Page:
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Then Brig. Gen. James B. Linder, commander of Special Operations Command Africa, answers questions in Diffa, Niger, on March 8, 2014.
Then Brig. Gen. James B. Linder, commander of Special Operations Command Africa, answers questions in Diffa, Niger, on March 8, 2014. (Amy Forsythe/U.S. Navy)

STUTTGART, Germany — Maj. Gen. James B. Linder, the outgoing leader of U.S. Special Operations Command Africa, recalled on Friday an attempted suicide bombing he said highlights the value of special operators’ training efforts in Africa.

The incident occurred during a recent foot patrol in Niger by local soldiers who had been trained by American Green Berets. When a female suicide bomber failed to make it onto a bus, she tried to jump on the back of one of the Niger troops.

“But before she can do that, one of his buddies, who is a well-prepared soldier, wields around and places a well-aimed shot and immediately disables her and prevents her from detonating (her bomb),” recalled Linder, who turned over leadership of SOCAFRICA to Brig. Gen. Donald C. Bolduc during a change-of-command in Stuttgart.

“That is a true story,” Linder said, “a story of a disciplined and well-prepared African force who for the past five months have been working with a team of Green Berets, side by side.”

The change in command comes as Africa Command faces a host of security challenges on the continent. A number of militant groups now have a foothold in so-called ungoverned spaces, including Boko Haram, which operates in remote parts of Nigeria; al-Qaida-allied groups in the Sahel; and Islamic State fighters in Libya.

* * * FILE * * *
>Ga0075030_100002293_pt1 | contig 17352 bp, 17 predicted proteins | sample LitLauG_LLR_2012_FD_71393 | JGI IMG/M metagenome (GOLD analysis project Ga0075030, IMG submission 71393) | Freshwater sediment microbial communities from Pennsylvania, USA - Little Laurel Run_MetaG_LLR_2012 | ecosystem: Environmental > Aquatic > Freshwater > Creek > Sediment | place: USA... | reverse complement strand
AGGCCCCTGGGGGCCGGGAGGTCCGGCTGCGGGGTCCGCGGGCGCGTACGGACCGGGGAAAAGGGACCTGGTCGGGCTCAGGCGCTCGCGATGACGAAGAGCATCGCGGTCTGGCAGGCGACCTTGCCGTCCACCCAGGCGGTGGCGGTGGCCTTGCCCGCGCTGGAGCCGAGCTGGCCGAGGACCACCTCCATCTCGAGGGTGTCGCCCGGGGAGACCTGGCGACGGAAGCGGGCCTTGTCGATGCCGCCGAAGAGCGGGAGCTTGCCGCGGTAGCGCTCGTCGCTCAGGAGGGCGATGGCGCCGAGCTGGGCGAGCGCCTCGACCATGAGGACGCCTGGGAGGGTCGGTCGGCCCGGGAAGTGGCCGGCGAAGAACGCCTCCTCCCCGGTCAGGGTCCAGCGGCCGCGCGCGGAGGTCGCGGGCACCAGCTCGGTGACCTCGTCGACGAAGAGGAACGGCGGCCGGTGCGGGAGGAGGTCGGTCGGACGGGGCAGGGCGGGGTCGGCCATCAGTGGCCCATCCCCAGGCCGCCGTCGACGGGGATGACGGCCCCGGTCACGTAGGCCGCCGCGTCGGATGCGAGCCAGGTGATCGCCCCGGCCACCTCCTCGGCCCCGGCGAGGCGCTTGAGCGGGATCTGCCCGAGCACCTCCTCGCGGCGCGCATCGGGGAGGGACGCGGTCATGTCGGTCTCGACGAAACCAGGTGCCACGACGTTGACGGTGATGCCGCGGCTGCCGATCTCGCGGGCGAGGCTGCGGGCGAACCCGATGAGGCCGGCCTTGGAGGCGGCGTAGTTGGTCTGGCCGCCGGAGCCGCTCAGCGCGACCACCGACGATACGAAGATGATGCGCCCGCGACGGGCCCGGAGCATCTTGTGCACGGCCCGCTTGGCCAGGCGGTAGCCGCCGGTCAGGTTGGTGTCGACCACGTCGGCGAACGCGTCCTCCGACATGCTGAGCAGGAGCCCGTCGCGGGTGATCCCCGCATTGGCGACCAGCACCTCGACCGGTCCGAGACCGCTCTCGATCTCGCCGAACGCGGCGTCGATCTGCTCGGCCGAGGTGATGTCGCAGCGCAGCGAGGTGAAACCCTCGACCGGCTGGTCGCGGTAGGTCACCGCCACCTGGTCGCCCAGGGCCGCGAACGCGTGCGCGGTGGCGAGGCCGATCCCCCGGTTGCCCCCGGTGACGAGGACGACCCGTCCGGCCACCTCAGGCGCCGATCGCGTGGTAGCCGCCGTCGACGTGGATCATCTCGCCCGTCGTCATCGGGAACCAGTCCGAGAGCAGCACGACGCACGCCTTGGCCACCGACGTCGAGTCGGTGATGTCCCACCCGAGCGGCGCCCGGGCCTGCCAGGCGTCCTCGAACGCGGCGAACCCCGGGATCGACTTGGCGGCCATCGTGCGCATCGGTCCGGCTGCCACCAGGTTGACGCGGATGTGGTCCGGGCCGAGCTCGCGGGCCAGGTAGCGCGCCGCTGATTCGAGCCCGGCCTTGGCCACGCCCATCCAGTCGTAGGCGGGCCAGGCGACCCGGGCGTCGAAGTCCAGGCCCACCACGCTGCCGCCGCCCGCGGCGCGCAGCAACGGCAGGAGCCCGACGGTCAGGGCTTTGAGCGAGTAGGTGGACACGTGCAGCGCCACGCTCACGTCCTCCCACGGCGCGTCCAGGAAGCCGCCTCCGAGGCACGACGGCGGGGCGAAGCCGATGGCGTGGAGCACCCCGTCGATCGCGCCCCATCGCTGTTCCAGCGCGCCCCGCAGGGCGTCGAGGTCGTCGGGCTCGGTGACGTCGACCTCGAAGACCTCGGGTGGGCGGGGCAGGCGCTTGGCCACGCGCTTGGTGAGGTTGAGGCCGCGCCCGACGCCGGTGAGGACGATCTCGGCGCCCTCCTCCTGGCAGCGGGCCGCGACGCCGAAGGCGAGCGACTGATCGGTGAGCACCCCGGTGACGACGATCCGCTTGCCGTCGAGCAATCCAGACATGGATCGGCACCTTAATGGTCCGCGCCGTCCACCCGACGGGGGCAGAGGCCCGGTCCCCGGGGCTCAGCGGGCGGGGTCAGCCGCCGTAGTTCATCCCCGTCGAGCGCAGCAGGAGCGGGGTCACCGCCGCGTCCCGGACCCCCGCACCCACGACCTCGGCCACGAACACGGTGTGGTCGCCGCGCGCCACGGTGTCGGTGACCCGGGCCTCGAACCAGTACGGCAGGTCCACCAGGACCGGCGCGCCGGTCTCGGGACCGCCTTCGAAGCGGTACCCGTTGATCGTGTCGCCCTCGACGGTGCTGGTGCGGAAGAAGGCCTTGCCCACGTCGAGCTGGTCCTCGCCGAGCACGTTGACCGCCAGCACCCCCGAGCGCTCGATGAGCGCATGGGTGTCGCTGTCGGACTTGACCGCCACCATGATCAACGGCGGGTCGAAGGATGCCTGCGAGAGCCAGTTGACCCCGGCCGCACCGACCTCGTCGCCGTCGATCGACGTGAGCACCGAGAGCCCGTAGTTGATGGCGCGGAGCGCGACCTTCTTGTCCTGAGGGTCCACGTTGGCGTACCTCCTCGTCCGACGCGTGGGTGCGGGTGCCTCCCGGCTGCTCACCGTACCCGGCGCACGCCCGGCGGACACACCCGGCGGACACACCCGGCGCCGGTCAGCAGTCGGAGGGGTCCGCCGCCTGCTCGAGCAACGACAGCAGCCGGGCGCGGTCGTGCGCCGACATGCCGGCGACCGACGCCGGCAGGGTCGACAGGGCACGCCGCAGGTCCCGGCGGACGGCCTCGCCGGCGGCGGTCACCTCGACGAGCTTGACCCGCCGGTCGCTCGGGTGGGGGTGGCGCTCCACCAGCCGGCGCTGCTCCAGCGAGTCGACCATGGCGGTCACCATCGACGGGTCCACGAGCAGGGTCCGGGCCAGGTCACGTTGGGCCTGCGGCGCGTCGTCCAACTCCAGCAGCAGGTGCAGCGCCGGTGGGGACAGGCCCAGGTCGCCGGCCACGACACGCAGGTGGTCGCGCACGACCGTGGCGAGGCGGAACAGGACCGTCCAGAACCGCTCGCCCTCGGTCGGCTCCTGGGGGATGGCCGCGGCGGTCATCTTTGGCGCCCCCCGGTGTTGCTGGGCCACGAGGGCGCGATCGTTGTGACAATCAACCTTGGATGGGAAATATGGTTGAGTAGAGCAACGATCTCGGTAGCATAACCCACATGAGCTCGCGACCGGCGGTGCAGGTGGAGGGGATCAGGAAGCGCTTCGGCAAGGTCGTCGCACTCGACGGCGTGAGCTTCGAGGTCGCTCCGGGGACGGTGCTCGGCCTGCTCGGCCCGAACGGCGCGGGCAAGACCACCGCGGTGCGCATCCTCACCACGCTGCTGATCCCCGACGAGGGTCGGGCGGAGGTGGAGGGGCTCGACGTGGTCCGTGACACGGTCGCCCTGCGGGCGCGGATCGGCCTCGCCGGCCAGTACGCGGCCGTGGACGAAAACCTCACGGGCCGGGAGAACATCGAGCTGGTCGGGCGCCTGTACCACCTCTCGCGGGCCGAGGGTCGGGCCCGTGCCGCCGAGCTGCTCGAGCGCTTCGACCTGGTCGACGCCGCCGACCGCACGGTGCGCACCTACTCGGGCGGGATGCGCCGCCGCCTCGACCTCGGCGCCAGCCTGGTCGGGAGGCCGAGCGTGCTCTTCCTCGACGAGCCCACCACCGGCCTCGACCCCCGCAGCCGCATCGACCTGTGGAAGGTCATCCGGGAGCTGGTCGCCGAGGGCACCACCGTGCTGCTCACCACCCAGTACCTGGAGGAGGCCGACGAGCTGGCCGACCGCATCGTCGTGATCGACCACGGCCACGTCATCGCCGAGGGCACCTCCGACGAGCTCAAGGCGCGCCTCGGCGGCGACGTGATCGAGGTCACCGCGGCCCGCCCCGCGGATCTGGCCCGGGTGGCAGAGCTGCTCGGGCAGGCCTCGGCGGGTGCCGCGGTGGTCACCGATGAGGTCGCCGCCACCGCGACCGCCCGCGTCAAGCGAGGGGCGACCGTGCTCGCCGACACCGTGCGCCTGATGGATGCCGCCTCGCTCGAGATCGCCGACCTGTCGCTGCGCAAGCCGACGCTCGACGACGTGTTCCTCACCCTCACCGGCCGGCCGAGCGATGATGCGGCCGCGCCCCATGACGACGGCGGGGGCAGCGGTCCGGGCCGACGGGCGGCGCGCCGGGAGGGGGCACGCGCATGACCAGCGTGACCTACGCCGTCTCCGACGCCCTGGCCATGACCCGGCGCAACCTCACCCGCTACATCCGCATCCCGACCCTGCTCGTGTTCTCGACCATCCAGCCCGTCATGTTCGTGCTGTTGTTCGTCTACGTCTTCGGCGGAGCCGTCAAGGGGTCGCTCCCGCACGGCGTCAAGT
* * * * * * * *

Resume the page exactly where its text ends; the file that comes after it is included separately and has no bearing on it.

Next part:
AFRICOM’s Gen. David Rodriguez credited Linder and his team of operators with leading the effort to assist African militaries to fight militant groups.

“Over the past few years you all have done a remarkable job in one of the most complex and challenging security environments we have faced in decades,” Rodriguez said during the ceremony. “Special operations forces are working more closely with allies and partners in Africa than ever before.”

Linder, who is headed for a new assignment at Fort Bragg, N.C., said efforts to enhance the capability of Africa’s militaries are part of a broader effort to blunt the advance of various militant groups, who seek to take advantage of ungoverned spaces.

“The enemy’s ultimate goal is to change the global order and dial back the hands of time to the year 700,” he said.

Bulduc, the incoming commander of SOCAFRICA, is already well-versed in the U.S.’s military efforts on the continent, having served for nearly two years as AFRICOM’s deputy director of operations.

In a brief speech, he said he was honored to join the team.

“I hope I will be able to earn my spot in the formation,” he said.

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John covers U.S. military activities across Europe and Africa. Based in Stuttgart, Germany, he previously worked for newspapers in New Jersey, North Carolina and Maryland. He is a graduate of the University of Delaware.
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